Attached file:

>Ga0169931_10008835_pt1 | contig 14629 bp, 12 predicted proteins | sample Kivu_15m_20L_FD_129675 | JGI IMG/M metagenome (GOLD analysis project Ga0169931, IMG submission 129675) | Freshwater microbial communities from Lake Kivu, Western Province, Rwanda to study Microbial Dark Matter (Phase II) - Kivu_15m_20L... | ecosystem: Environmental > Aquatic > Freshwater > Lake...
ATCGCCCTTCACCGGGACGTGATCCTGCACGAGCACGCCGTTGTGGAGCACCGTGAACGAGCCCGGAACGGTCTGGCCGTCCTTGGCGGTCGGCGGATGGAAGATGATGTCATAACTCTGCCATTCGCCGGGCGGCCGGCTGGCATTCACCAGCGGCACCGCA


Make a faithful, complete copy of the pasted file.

>Ga0169931_10008835_pt1 | contig 14629 bp, 12 predicted proteins | sample Kivu_15m_20L_FD_129675 | JGI IMG/M metagenome (GOLD analysis project Ga0169931, IMG submission 129675) | Freshwater microbial communities from Lake Kivu, Western Province, Rwanda to study Microbial Dark Matter (Phase II) - Kivu_15m_20L... | ecosystem: Environmental > Aquatic > Freshwater > Lake...
ATCGCCCTTCACCGGGACGTGATCCTGCACGAGCACGCCGTTGTGGAGCACCGTGAACGAGCCCGGAACGGTCTGGCCGTCCTTGGCGGTCGGCGGATGGAAGATGATGTCATAACTCTGCCATTCGCCGGGCGGCCGGCTGGCATTCACCAGCGGCACCGCA